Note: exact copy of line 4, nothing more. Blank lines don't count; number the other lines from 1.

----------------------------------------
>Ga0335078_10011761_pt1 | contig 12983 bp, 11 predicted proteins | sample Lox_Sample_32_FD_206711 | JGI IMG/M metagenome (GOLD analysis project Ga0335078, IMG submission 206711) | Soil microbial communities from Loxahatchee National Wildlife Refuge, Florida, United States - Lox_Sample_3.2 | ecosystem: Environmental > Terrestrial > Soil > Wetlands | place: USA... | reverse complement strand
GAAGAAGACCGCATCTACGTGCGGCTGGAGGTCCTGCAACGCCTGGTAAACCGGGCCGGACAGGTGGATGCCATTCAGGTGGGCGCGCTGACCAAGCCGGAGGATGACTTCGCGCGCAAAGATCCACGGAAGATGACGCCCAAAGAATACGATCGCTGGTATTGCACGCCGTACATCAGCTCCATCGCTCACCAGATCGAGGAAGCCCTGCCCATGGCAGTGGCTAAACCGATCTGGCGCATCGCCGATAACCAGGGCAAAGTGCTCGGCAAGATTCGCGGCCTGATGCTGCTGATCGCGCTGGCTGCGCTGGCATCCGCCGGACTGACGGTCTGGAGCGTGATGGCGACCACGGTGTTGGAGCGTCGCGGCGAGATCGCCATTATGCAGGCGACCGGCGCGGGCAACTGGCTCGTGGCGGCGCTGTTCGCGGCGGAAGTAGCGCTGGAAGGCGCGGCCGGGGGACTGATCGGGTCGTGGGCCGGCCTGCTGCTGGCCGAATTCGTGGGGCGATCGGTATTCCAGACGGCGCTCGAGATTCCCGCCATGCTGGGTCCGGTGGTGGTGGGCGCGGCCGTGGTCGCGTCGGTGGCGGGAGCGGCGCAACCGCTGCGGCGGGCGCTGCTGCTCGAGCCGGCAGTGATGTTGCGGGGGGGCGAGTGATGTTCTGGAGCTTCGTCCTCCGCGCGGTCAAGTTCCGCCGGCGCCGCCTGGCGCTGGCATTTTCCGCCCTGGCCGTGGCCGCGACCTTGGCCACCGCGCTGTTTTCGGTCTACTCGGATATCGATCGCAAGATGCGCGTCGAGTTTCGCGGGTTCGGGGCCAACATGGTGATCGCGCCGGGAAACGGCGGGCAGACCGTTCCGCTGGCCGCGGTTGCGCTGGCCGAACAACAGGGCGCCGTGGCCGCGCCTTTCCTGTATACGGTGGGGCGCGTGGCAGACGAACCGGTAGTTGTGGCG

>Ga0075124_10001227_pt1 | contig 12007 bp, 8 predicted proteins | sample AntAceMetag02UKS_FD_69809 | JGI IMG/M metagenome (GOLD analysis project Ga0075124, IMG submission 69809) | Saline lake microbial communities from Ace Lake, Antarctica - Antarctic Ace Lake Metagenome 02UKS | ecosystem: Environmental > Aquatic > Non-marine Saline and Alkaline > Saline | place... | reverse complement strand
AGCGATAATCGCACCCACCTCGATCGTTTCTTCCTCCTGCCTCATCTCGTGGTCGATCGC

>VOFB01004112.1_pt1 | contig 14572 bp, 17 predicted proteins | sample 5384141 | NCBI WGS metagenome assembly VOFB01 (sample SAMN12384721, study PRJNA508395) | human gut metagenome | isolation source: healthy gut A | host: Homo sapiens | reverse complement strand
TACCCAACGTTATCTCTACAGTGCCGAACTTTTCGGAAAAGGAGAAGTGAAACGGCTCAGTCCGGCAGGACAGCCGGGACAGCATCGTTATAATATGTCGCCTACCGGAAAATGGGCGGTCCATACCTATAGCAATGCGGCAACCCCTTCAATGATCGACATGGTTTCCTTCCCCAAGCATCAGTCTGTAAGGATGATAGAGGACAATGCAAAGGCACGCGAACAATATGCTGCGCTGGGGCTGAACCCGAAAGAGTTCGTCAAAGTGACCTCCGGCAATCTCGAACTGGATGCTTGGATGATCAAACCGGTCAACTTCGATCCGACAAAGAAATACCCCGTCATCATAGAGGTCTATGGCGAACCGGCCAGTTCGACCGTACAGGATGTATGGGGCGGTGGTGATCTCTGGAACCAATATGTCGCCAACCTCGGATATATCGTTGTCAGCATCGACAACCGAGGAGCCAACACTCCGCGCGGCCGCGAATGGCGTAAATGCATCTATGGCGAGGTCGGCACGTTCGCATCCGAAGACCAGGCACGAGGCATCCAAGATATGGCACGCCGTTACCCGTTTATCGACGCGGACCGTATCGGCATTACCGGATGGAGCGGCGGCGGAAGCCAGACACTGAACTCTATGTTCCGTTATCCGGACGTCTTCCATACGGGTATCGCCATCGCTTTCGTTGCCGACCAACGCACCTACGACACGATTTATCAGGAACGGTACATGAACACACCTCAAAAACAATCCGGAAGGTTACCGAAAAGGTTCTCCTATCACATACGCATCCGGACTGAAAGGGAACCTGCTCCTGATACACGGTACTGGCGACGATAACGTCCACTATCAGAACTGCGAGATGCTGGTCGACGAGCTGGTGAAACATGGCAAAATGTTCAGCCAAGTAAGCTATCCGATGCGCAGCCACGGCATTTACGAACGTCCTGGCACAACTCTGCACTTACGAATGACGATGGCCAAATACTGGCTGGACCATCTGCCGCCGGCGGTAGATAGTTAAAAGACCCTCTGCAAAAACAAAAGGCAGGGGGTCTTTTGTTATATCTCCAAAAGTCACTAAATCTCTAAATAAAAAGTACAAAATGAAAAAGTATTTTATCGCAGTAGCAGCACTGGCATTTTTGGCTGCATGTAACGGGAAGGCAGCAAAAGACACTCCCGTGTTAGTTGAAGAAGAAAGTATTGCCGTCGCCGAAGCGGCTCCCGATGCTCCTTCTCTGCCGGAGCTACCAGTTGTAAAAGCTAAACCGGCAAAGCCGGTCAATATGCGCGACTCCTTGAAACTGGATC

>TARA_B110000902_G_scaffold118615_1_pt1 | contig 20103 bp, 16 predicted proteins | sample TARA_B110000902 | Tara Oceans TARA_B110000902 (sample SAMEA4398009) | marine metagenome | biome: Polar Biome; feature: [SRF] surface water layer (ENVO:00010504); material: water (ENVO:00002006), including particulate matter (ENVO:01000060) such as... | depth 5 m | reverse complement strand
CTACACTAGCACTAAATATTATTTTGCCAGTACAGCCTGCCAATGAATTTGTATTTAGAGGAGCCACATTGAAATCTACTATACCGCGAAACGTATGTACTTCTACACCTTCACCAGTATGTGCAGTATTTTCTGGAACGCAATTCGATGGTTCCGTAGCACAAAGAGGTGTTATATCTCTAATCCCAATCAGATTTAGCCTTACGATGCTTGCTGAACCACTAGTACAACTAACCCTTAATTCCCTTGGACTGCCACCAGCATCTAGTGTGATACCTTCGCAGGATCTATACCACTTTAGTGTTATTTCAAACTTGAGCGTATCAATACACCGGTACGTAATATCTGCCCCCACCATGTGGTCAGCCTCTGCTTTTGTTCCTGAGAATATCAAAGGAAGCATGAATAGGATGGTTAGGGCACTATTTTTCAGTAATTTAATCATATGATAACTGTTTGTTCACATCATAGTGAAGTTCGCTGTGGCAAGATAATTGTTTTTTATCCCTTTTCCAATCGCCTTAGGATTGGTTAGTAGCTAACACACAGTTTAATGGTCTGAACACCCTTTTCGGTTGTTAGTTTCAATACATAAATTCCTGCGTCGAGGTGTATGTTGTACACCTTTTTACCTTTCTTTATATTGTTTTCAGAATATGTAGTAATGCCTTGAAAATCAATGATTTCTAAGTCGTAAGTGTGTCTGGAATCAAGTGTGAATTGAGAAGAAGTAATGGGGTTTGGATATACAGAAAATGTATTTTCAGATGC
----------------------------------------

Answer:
AGCGATAATCGCACCCACCTCGATCGTTTCTTCCTCCTGCCTCATCTCGTGGTCGATCGC